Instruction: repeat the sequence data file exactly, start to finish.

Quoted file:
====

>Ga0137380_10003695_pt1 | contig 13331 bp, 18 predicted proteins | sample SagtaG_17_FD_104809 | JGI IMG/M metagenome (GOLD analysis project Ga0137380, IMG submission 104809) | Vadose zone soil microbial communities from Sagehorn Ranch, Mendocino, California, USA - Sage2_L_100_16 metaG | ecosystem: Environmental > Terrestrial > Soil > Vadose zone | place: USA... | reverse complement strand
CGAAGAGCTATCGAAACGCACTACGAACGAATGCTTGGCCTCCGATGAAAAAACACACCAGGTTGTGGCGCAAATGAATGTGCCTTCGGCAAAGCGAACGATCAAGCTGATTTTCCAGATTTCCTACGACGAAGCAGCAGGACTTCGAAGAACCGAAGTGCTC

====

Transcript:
>Ga0137380_10003695_pt1 | contig 13331 bp, 18 predicted proteins | sample SagtaG_17_FD_104809 | JGI IMG/M metagenome (GOLD analysis project Ga0137380, IMG submission 104809) | Vadose zone soil microbial communities from Sagehorn Ranch, Mendocino, California, USA - Sage2_L_100_16 metaG | ecosystem: Environmental > Terrestrial > Soil > Vadose zone | place: USA... | reverse complement strand
CGAAGAGCTATCGAAACGCACTACGAACGAATGCTTGGCCTCCGATGAAAAAACACACCAGGTTGTGGCGCAAATGAATGTGCCTTCGGCAAAGCGAACGATCAAGCTGATTTTCCAGATTTCCTACGACGAAGCAGCAGGACTTCGAAGAACCGAAGTGCTC